gift of God. [Eph. 2: 8. Heb. 6:1 - 4. Galat. 3:7 - 26.]

4. Accordingly, man in his original state
believed. To doubt was something alien to his nature. He not only had faith in God, as the originator of his own being, but as the Supreme Ruler, the "God over all." Indeed, the propositions of God's eternal existence, omnipresence, and supremacy, are necessarily addressed rather to faith than to absolute knowledge. To possess, for instance, a direct and positive knowledge of God' s supremacy, including both the fact of his supremacy and its infinitely various applications, would imply a knowledge not more limited than his own. But if the divine supremacy, as thus explained, is too vast a subject for direct and positive knowledge, it is not too vast for belief. If the human mind cannot fully comprehend it, (as it certainly cannot, in its particulars,) it can believe in it as a thing incomprehensible.

5. And the faith, which was given to man when he first came from the hands of his Maker, existed in such a degree of strength as to exclude doubt. Faith has its degrees. But if a man has a weak or imperfect belief of God's supremacy, he will fail to render him that sincere and deep homage to which his supremacy is entitled. There can be but one Supreme power. To doubt of God's supremacy, or to believe in it with anything short of a full and perfect belief seems to imply the possibility of another ascendant power. In such a state of mind we know not whom to call our master, or whom we should obey. It cannot be said of such a being, nor of any other being in whom faith is not perfected, that he lives by faith. So that the sonship, in which man was originally made, and to which the renovating power of the Gospel is destined to restore him, implies, not only faith, but the perfection, or highest degree, of faith.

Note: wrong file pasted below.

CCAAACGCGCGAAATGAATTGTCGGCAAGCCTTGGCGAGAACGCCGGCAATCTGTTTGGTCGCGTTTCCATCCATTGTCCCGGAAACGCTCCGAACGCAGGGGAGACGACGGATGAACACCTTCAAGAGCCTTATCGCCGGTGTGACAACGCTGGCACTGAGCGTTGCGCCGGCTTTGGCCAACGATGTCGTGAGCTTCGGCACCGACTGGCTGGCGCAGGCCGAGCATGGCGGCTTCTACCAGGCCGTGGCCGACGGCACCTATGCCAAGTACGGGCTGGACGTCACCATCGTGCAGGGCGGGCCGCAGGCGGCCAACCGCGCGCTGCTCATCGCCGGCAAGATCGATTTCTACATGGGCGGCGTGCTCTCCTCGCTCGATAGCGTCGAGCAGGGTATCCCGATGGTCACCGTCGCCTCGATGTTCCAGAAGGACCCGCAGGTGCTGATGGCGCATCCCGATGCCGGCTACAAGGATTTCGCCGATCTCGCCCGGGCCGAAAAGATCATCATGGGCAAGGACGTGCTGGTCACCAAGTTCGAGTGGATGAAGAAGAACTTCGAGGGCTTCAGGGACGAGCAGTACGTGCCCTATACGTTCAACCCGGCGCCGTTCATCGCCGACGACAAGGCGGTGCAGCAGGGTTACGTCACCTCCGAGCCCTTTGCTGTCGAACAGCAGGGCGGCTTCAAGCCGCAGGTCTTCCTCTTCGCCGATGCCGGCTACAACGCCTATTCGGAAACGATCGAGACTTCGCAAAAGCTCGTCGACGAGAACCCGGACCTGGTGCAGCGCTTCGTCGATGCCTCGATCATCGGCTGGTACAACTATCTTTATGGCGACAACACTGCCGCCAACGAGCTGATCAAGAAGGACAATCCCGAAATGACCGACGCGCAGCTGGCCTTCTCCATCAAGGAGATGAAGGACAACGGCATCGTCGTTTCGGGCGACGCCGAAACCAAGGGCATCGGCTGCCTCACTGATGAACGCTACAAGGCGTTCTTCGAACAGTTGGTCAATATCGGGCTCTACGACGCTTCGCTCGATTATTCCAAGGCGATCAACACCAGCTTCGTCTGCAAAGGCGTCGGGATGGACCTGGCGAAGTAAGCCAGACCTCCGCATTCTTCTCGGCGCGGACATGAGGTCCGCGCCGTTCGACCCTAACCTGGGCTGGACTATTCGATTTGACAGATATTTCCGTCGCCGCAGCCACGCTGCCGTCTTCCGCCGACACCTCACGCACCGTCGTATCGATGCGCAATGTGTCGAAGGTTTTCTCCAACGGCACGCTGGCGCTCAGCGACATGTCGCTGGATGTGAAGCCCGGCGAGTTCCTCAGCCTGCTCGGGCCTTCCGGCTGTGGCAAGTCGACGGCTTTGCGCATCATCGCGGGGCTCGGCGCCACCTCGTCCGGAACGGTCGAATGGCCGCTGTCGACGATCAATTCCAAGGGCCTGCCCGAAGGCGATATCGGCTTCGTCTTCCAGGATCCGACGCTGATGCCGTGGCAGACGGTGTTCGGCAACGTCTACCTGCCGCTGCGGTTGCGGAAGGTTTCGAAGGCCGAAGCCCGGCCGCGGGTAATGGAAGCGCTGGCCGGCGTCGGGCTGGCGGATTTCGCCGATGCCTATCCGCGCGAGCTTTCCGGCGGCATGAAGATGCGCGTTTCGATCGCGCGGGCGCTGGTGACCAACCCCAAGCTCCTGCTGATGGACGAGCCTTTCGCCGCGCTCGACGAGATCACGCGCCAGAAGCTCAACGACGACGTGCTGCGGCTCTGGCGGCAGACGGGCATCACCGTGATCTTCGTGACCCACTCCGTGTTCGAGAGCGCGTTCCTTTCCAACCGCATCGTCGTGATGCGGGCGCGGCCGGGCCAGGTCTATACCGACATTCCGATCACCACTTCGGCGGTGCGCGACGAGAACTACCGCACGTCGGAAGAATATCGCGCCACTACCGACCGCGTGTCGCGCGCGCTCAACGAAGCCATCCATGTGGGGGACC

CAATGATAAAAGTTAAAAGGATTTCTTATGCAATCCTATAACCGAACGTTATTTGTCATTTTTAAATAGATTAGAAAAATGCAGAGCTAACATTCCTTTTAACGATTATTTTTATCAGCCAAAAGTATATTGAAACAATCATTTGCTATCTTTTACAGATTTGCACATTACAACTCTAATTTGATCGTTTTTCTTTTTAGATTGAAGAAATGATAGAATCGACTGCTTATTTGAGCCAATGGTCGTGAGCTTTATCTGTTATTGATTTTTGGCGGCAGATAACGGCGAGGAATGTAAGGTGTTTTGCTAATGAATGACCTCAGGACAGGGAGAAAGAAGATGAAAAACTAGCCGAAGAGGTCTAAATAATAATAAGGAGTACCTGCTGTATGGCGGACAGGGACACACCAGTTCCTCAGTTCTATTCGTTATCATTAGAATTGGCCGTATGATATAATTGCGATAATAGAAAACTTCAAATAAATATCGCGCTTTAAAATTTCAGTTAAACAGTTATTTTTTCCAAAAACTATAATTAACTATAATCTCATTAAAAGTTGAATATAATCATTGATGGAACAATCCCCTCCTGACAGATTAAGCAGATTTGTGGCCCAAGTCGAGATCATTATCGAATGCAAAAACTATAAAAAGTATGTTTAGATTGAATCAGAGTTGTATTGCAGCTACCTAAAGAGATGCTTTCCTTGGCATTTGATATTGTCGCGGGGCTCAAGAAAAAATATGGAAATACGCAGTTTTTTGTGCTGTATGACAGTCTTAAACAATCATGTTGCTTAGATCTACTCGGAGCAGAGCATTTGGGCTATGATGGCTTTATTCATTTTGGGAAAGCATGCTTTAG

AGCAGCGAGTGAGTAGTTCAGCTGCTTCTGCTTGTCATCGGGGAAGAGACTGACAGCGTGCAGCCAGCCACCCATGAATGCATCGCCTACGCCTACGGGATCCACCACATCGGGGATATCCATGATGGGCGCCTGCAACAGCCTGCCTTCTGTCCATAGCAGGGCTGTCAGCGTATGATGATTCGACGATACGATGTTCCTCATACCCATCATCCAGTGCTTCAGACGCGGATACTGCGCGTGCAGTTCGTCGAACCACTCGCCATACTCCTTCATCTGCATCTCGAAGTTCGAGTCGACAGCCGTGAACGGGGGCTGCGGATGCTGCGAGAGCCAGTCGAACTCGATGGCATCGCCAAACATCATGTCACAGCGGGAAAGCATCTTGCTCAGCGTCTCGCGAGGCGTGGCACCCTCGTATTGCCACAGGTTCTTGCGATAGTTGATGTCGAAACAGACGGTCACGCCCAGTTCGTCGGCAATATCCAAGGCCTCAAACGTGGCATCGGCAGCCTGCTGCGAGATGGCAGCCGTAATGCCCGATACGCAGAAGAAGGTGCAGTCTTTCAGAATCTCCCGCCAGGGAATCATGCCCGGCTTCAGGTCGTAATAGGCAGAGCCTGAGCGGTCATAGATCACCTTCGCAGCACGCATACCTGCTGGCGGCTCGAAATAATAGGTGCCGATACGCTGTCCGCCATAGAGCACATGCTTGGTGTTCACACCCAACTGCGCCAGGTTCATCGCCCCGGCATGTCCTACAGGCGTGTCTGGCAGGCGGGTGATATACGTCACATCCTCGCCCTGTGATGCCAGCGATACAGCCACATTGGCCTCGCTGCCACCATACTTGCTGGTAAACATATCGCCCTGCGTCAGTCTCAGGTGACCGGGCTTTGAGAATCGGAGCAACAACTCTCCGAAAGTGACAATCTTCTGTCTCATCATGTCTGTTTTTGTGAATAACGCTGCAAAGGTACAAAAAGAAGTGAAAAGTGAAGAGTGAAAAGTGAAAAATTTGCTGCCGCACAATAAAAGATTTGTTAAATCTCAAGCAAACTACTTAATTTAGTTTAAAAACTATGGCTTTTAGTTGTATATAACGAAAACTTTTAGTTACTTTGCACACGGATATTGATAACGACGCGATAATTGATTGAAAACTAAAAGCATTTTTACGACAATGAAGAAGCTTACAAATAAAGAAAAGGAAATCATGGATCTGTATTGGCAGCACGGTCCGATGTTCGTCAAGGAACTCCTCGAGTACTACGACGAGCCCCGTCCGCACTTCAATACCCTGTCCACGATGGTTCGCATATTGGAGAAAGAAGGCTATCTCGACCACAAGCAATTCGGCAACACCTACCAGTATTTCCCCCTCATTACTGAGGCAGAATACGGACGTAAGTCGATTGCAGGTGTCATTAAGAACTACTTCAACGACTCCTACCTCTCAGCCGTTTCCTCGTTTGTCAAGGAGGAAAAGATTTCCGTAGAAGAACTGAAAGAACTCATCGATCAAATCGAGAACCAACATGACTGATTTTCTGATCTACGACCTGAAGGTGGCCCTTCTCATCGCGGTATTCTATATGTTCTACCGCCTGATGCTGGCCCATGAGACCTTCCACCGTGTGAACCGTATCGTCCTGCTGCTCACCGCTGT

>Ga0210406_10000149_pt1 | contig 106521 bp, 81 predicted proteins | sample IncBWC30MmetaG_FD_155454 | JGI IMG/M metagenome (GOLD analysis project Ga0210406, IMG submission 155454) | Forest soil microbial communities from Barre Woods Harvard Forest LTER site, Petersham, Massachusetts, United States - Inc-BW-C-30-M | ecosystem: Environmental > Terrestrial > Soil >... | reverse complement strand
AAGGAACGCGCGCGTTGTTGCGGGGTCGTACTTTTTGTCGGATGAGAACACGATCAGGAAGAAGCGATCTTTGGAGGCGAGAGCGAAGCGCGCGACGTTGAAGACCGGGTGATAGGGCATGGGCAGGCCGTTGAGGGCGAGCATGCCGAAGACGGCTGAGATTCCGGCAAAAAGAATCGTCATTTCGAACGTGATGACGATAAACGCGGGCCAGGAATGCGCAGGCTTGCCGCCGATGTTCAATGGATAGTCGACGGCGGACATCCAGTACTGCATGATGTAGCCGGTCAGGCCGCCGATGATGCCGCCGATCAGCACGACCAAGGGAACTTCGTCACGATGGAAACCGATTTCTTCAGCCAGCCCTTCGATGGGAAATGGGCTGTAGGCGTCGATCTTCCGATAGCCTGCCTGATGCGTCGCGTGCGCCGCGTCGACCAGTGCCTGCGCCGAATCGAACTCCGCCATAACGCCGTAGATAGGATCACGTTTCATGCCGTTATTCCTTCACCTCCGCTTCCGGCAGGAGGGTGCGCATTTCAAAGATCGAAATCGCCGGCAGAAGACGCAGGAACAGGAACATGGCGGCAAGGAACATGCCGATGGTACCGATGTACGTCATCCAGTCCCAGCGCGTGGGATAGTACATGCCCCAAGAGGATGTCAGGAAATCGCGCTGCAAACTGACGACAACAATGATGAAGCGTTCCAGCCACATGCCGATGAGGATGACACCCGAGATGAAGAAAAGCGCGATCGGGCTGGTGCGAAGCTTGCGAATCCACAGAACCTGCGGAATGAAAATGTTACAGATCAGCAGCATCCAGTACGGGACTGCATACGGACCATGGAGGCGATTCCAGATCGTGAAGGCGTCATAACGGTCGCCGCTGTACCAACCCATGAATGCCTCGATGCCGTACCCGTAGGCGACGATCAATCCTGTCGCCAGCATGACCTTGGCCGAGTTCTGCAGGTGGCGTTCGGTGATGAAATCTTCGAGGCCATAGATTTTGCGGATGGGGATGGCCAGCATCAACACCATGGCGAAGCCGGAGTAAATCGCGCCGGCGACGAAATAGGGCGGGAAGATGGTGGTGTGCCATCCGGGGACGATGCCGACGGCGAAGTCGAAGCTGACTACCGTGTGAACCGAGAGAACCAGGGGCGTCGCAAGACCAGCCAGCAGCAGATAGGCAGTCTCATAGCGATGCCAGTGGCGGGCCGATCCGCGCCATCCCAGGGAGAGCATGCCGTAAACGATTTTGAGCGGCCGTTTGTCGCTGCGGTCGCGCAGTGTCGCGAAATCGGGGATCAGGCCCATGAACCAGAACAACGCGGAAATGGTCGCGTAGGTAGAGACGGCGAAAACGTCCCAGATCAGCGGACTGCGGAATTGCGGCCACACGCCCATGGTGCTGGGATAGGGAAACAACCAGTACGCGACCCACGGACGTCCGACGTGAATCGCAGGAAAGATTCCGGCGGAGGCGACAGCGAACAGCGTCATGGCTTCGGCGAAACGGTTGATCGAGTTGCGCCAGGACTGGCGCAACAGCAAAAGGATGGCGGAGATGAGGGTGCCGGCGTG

6. In the beginning, therefore, man, from the necessity of the case, was created not only with faith, but with faith existing in the highest degree. And faith, thus given, was the first principle of union. Man could not have been united in any other way. The faith of the heart inspired the utterance of the lips. The first cry which man uttered, when he came from the bosom of the Infinite, was, MY FATHER; — a voice of filiation, and of love, which was not learned through the instrumentality of human teaching, but was inspired and spoken by a divine impulse.

And accordingly, it is said by the apostle Paul, in reference to the restoration of man to God, through Christ,
"We are the children of God, by faith; " — a remark which evidently implies, that without faith we could not be children. God, in speaking of the rebellious Israelites, says, "They are a very froward generation, children in whom is no faith." [Galat. 3:26. Deut. 32:20.] Being without faith they had ceased to be true children, and had become froward. And it is thus we are enabled to feel the force of that remarkable passage in Jeremiah, "And I said, How shall I put thee among the children, [or restore thee to the condition of children, ] and give thee a pleasant land, a goodly heritage of the hosts of nations? And I said, Thou shalt call me My Father." [Jerem. 3:19.] And in all cases the faith, which enables us to recognize God as our Father, constitutes us his children.